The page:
Treasures from the Vault: Friedel Dzubas

Alyssa Dumire, Director of Children’s Education

“Hey, I think that’s a Friedel!” I was flipping through old magazines to use for collage materials at our first Art + Writing Club meeting in August when I came upon a smiling couple in their cavernous living room, an abstract painting on the wall. My excitement was met with a lot of incredulous looks accompanied by “a what?”s and “you made that up”s. I explained that Friedel Dzubas was a lesser known Abstract Expressionist, and held up the lovely painting in that 1984 Gourmet magazine, but was still met with many dubious responses. So, I am here to tell you that Friedel Dzubas was indeed a real person with an illustrious painting career and a fascinating story.

Friedel Dzubas painting. His work is on the floor, and he leans over it with a paintbrush.
Friedel Dzubas painting. Image courtesy of

Today’s Treasure from the Vault is this untitled silkscreen that I first saw in the 2016 exhibition The Spirit of Innovation: American Abstraction, 1960 to 1975. I thought it was pretty, but it didn’t make it onto our tour script for that exhibition, so I didn’t pay it much attention. I later became aware of Friedel Dzubas when I read Ninth Street Women, as he shared a studio with Helen Frankenthaler. I looked him up and immediately remembered that pretty print from a few years back as his style, while it shows influence from Frankenthaler, is pretty distinctive. He was just on the other side of the wall when Frankenthaler painted her breakthrough Mountains and Sea. He was friends with her then-boyfriend, Clement Greenberg, too, and participated in the major Ninth Street Show in 1951. Friedel and Helen stopped sharing a studio shortly after his first solo show, when he temporarily quit painting due to a bad case of impostor syndrome. But how did he end up part of the New York School circle?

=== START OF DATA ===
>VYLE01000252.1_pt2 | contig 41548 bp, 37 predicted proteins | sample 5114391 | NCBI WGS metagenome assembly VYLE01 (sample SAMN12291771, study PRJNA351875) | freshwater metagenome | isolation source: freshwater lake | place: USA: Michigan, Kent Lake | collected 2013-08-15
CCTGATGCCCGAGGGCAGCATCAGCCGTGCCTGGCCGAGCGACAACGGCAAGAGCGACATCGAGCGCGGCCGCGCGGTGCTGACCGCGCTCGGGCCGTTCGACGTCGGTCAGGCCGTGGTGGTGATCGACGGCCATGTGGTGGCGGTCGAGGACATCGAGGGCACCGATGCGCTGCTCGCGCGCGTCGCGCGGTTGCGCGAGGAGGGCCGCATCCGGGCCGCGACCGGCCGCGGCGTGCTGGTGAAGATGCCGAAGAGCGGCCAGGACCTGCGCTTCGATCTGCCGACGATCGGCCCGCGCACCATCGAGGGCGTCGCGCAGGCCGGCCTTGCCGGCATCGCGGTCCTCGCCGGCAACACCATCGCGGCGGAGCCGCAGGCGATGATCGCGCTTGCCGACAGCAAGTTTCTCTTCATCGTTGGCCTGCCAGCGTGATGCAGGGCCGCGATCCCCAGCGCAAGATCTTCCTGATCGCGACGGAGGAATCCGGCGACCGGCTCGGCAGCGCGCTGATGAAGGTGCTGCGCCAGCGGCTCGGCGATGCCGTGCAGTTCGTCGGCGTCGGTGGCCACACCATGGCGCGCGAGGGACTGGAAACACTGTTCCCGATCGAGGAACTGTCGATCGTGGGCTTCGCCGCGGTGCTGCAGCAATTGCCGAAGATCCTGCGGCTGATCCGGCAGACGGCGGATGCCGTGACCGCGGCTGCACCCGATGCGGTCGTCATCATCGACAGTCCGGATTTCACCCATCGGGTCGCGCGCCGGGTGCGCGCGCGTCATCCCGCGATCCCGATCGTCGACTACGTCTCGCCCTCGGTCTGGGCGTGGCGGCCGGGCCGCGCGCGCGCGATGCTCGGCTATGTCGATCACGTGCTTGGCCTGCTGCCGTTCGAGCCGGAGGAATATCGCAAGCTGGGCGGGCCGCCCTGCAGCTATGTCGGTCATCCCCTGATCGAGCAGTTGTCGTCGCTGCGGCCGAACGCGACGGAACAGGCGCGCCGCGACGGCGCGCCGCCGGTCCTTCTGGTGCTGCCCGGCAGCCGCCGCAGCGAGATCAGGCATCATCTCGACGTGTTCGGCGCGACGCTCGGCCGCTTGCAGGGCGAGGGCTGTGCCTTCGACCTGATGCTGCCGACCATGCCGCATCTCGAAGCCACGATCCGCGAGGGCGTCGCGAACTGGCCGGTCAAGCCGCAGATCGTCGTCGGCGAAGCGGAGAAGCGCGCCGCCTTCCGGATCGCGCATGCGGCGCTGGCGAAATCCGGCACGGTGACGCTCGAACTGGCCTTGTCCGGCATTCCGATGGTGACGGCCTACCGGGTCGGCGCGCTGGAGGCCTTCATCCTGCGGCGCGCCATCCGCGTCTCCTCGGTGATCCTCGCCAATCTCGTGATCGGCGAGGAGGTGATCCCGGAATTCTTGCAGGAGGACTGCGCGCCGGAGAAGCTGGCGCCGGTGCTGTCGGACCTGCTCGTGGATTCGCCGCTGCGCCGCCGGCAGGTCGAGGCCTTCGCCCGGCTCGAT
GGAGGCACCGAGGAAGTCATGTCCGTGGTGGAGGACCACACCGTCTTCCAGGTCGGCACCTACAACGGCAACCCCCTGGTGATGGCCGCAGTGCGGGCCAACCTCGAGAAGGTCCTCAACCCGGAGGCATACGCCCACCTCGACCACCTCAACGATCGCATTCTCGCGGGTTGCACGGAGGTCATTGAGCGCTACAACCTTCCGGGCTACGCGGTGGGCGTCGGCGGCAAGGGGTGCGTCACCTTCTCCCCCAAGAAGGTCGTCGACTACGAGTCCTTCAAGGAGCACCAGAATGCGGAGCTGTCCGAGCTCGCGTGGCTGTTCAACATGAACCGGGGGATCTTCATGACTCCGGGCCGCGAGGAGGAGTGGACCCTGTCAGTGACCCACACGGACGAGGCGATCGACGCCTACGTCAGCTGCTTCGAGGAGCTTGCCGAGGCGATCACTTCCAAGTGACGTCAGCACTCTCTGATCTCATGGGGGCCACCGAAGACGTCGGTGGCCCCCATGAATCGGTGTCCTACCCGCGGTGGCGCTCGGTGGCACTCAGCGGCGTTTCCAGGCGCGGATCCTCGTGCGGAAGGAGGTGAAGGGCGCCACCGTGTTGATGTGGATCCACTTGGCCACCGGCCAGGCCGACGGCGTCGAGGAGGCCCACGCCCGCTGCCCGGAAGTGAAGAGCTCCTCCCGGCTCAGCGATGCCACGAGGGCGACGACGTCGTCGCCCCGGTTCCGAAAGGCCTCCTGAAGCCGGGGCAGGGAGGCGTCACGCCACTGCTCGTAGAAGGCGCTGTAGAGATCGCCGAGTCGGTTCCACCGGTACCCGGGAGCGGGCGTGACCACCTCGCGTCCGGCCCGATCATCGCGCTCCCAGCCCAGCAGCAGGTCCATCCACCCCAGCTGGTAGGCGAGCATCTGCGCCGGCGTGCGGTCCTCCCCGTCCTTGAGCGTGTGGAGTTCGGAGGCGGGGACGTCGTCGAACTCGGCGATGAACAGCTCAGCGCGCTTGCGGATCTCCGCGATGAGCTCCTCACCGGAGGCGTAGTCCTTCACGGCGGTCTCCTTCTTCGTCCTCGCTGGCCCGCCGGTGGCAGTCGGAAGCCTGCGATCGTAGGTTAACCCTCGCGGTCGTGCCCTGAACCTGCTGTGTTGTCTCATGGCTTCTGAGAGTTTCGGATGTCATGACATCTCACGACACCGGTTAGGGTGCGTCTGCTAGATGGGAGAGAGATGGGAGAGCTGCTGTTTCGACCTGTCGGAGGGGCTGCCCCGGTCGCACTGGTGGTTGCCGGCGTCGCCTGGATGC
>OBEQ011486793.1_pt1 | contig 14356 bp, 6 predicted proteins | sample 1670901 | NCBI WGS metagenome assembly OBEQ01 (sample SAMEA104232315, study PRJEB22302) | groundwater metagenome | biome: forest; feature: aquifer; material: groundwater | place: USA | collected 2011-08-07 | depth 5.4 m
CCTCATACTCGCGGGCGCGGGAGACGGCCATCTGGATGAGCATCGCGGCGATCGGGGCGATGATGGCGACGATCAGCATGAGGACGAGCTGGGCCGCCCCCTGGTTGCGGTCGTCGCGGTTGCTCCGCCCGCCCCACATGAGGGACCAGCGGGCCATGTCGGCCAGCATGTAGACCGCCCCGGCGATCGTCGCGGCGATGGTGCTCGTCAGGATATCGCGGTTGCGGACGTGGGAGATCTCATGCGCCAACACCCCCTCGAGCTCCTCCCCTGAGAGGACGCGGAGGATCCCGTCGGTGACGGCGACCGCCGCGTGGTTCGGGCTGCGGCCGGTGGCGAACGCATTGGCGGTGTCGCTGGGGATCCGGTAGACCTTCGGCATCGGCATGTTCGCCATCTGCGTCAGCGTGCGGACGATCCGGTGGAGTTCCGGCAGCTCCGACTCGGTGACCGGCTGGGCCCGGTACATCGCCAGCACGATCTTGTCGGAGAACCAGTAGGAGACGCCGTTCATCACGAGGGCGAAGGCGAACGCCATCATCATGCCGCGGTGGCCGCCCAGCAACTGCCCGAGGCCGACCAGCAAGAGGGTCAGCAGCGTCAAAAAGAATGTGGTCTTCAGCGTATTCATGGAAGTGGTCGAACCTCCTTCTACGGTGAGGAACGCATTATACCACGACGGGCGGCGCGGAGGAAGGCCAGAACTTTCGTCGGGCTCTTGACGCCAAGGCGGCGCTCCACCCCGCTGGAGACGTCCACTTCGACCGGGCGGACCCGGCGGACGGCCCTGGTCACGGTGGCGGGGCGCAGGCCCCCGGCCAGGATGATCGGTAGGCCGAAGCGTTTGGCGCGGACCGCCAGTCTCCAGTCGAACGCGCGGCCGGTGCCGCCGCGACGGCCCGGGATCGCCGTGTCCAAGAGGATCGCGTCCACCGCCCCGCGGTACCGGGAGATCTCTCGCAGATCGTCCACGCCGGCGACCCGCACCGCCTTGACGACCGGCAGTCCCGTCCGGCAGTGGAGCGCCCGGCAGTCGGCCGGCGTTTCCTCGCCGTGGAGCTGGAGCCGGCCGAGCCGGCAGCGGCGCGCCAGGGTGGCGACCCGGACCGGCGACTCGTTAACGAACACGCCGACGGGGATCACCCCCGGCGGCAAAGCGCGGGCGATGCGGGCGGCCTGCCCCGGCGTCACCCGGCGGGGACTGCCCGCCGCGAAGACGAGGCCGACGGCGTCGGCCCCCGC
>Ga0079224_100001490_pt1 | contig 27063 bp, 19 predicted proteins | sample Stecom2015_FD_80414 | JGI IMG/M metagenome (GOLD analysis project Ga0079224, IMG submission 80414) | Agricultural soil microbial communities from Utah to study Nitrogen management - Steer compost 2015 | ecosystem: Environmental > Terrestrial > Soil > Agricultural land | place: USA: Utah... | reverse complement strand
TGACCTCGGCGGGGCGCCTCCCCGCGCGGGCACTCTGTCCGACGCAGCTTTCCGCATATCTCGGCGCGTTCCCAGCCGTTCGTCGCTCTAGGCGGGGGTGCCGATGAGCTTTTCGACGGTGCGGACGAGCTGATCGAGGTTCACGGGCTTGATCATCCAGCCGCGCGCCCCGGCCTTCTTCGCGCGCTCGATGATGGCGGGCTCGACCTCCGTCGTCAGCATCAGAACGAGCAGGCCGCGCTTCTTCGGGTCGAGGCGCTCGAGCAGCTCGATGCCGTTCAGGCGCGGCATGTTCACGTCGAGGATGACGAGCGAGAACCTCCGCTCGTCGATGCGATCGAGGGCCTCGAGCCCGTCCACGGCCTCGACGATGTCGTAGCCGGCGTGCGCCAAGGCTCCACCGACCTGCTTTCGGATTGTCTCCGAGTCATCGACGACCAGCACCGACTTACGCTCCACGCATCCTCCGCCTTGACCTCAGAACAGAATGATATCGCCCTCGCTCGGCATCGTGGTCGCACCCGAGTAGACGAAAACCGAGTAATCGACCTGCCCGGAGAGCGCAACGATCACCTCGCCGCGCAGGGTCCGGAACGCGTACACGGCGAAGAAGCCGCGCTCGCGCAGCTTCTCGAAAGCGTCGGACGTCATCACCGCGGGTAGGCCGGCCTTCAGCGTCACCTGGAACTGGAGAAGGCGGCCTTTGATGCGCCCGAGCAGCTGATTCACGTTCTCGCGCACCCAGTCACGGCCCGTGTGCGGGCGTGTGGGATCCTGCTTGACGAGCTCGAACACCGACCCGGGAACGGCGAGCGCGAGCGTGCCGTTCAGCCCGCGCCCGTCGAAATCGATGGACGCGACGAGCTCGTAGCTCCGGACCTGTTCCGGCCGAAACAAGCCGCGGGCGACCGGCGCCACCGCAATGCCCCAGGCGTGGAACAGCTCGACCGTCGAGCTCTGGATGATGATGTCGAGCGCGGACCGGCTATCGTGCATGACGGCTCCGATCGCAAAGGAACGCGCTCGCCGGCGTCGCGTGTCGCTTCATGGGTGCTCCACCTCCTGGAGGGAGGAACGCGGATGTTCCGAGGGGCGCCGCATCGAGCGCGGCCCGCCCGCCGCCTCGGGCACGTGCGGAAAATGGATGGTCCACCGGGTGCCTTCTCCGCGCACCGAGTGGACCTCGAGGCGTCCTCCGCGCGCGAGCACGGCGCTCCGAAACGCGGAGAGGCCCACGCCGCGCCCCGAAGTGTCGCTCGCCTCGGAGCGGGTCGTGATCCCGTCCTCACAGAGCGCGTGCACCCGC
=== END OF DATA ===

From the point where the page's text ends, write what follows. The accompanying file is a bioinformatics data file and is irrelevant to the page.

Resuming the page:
Friedel was born in Berlin in 1915 (the name is not made-up, just German!) to a Jewish father and Catholic mother. He would later claim to have attended art school in Berlin, but as a Mischling of half Jewish blood in Nazi Germany opportunities would have been scarce. After high school, he was apprenticed to a decorative painting firm where he learned how to paint frescoes, and he may have learned design skills from his uncles. When Jewish Youth Agricultural Training Camps formed after 1935 to help attendees obtain visas, Friedel enrolled, so when he immigrated to the US in 1939 at age 24, it was as a farmer. He and his German wife (his first of four marriages) landed at a farming settlement in Virginia, but he soon left for New York. He worked odd jobs, living in a boarding house and subsisting on Oreo’s until he was offered a job at a magazine in Chicago. While there, he kept up on the New York scene by religiously reading the Partisan Review and Commentary, the latter in which the now-infamous critic Clement Greenberg had posted an ad looking for a place to summer. Friedel responded with an offer to share his rental in Connecticut. Thus, when Friedel returned to the city after four years, he had an “in.”